Monthly Archives: October 2011

Maui Wowie

When Dave and Jenny asked me to film their wedding in Maui, there was no way I could say refuse. Soon1 I found myself in the only place in the world where Koa grows, and every tree I passed made me wonder if it would eventually be made into a ukulele or guitar. I was only there for two days, but it was worth every moment in the delightful weather, spending time with some of the nicest people I’ve ever met.

The entire wedding group gathered for dinner at Mala restaurant, overlooking the Pacific Ocean and the islands of Lanai and Kaho`olawe. At this time of year, the Maui sunset passes in the blink of an eye.

I learned that there are only twelve letters in the Hawaiian alphabet (which is why so many of the words look the same to me), and the language uses Spanish vowels. Each vowel is usually pronounced by itself (Wailea is said “Why-lay-ah”). I was surprised to see most signs in both English and Japanese; it turns out there used to be a significant Japanese community in Hawaii, although most of the Japanese tourists go to see Pearl Harbor instead.

All the locals are super nice, perhaps due to the fact that tourism is one of the only industries left in Maui2; it seems like most people living there are in the service industry in some form or another3.

Continue reading “Maui Wowie”…

  1. “Soon” being a relative term when compared to the limitless of time, as it took me roughly a full day and three planes to get there, from Ottawa to Chicago to Honolulu to Kahalui. []
  2. The other being agriculture that’s mostly been overshadowed by competition from Philippines. []
  3. As opposed to those from Honolulu, who have jobs related to the military in some way. []

leave the bottle

I needed to feel a different pain. I needed to reassert myself. I needed to change my body from the one he knew.

I’ve been killing it. Nights that bleed into morning, pots of coffee, retail therapy, English ales that drink like meals. The blood doesn’t faze me anymore. Instead of slowly slipping down the spiral, I’ve decided to fall all the way so I can climb back up.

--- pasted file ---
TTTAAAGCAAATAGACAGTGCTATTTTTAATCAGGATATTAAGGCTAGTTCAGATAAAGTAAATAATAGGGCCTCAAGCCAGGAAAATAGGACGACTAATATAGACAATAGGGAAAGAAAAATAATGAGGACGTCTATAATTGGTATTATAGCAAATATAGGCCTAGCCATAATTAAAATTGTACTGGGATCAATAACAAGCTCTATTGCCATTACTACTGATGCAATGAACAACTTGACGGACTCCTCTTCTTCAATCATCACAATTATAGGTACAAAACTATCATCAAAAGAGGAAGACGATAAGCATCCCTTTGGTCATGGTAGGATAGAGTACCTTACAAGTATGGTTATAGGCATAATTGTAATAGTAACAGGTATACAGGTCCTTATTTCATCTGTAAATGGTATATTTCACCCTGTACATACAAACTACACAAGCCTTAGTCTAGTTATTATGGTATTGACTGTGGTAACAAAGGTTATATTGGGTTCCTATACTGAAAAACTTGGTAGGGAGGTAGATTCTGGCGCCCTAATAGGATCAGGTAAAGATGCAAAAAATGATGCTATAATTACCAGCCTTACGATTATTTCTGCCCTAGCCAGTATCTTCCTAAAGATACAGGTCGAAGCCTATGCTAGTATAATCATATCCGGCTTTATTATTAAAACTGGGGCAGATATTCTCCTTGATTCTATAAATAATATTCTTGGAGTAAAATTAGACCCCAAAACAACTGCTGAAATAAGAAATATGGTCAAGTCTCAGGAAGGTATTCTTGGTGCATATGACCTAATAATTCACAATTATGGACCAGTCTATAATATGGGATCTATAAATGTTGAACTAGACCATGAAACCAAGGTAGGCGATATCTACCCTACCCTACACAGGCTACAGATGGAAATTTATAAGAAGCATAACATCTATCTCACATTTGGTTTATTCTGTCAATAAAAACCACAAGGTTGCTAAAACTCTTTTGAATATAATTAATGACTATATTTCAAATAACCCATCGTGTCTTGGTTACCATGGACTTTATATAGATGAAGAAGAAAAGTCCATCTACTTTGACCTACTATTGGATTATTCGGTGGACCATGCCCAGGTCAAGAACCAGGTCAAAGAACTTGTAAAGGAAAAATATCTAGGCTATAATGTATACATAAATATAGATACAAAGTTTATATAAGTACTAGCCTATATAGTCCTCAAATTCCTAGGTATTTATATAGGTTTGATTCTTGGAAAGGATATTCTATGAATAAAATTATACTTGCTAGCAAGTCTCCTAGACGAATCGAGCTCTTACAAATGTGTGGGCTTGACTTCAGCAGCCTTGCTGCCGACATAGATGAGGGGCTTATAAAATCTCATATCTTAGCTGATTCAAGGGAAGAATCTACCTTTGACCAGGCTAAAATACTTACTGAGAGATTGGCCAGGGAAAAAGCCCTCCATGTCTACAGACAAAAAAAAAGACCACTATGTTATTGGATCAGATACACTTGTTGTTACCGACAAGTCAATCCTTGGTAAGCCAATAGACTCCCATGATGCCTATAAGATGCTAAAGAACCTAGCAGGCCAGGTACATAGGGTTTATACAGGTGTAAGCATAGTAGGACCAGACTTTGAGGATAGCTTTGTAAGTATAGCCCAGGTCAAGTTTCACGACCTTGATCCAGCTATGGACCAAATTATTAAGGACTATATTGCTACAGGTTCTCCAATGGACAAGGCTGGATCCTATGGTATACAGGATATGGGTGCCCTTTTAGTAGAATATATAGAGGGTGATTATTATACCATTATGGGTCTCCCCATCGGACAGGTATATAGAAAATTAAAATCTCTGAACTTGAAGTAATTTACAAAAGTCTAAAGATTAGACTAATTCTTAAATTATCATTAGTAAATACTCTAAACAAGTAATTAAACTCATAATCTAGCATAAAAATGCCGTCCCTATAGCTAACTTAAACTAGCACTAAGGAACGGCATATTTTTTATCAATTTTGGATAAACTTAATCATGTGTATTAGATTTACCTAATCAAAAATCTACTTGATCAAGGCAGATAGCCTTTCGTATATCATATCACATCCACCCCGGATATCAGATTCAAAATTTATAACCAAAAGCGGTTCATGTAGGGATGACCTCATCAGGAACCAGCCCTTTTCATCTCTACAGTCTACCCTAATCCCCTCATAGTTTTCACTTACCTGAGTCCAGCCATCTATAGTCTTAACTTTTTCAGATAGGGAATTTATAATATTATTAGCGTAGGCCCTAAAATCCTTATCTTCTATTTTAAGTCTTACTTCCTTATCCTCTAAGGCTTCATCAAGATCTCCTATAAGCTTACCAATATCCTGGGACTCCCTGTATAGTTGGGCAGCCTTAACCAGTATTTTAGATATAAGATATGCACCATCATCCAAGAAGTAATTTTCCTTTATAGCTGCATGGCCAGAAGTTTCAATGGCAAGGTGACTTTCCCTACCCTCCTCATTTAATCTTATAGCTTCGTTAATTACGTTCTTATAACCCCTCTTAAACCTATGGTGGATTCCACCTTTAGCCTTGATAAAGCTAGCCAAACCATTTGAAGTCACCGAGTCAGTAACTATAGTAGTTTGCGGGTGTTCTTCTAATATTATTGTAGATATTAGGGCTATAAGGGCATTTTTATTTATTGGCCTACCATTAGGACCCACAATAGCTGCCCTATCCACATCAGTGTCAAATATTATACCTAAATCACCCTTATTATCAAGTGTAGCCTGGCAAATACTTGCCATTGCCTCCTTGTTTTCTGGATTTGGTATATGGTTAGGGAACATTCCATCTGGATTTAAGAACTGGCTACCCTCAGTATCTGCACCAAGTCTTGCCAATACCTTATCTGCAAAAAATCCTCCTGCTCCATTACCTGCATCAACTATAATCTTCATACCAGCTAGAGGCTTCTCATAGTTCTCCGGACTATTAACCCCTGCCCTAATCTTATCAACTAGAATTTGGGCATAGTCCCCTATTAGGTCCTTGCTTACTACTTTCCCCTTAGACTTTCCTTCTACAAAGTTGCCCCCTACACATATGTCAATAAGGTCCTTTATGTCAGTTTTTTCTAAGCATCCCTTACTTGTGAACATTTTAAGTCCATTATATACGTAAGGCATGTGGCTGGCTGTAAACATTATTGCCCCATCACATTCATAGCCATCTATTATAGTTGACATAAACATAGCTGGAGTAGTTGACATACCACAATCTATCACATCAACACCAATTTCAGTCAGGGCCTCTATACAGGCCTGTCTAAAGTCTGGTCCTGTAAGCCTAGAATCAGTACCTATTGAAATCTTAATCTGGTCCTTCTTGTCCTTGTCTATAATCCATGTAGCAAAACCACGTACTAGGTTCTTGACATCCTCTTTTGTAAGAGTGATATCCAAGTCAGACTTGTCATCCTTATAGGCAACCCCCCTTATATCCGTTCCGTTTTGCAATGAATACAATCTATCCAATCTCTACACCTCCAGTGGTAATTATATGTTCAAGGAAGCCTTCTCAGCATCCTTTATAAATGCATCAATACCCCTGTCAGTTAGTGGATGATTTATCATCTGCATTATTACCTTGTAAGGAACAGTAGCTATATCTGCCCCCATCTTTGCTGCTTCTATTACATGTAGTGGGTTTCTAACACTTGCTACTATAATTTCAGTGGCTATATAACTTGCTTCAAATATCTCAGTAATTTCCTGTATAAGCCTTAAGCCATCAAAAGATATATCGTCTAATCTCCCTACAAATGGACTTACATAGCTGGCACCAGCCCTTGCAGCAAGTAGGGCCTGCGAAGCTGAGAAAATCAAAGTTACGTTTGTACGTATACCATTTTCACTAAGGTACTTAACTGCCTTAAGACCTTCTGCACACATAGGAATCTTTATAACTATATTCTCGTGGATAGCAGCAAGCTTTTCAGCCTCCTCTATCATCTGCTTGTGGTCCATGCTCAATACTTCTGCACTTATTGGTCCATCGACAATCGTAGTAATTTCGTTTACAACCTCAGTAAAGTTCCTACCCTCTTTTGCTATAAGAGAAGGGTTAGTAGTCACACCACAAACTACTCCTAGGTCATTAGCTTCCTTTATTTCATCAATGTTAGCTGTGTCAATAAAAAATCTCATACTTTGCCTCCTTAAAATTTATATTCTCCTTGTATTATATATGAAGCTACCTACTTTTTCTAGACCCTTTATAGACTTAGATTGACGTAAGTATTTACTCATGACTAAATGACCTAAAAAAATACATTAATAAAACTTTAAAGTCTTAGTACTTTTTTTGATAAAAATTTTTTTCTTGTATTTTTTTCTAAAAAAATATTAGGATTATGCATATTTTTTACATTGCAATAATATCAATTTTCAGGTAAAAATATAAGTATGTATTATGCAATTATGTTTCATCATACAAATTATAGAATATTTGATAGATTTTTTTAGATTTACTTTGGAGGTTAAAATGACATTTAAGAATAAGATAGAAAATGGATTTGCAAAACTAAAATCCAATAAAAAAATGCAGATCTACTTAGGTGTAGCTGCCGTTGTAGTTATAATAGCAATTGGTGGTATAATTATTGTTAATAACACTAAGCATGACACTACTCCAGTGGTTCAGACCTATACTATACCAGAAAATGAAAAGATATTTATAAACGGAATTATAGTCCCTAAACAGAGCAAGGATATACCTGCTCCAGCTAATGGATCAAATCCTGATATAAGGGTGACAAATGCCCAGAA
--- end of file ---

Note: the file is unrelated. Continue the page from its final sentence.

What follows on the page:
Sometimes you have to tear yourself down before you can start rebuilding.

the things we carry

I can’t figure out why I’m so moody lately. Maybe it’s been too long since I smelled the wood of my guitar. Maybe it’s the fresh Autumn colours that tend to magnify my emotions. Maybe I’m feeling overworked, overstimulated, and too rarely understood. Maybe it’s because I haven’t had a moment to myself in what feels like weeks, with so many feelings of loneliness amongst so many people.

Autumn stream


I always think of exile in times like this, and in particular, a stanza from Yevgeniy Onegin:

From all that to the heart is dear
then did I tear my heart away;
to everyone a stranger, tied by nothing,
I thought; liberty and peace
would serve instead of happiness.

Luckily, I’ve been reading The Poisonwood Bible, which reminds me that the only problems I have are first-world problems, and that I’m rich in ways many will never be.

I find it amazing, the immensity of it, how any single person can be responsible for a tome of such rich storytelling, observation, and wit. It’s the only book I’ve picked up in years, and I only started reading to get into her head as much as possible (and piqued by my curiosity on how she could describe a story of the Belgian Congo as sexy). Unsurprisingly, her favourite character is the strong, faithful, warrior daughter. Mine is like me too; the dark, brooding, intellectual child, dizygotic twin to hers. It makes me wonder if liking one character over all others is too often an exercise in vanity.

In the end, Onegin realizes he was wrong about exile, that he couldn’t fill himself with emptiness to replace the sadness, something he only figures out when he finds someone worth loving. That’s what’s pulling me back too, keeping me grounded amongst those dark moments of untempered emotion. I carry the image of her smile with me, the only thing as distinguished on her face as her Spanish eyes, and the reason I call her Cheeks from the way the flesh pulls up to round her face. I’ve studied this smile for so long that I can see it every time I close my eyes, and with that, I carry a strength of my own too.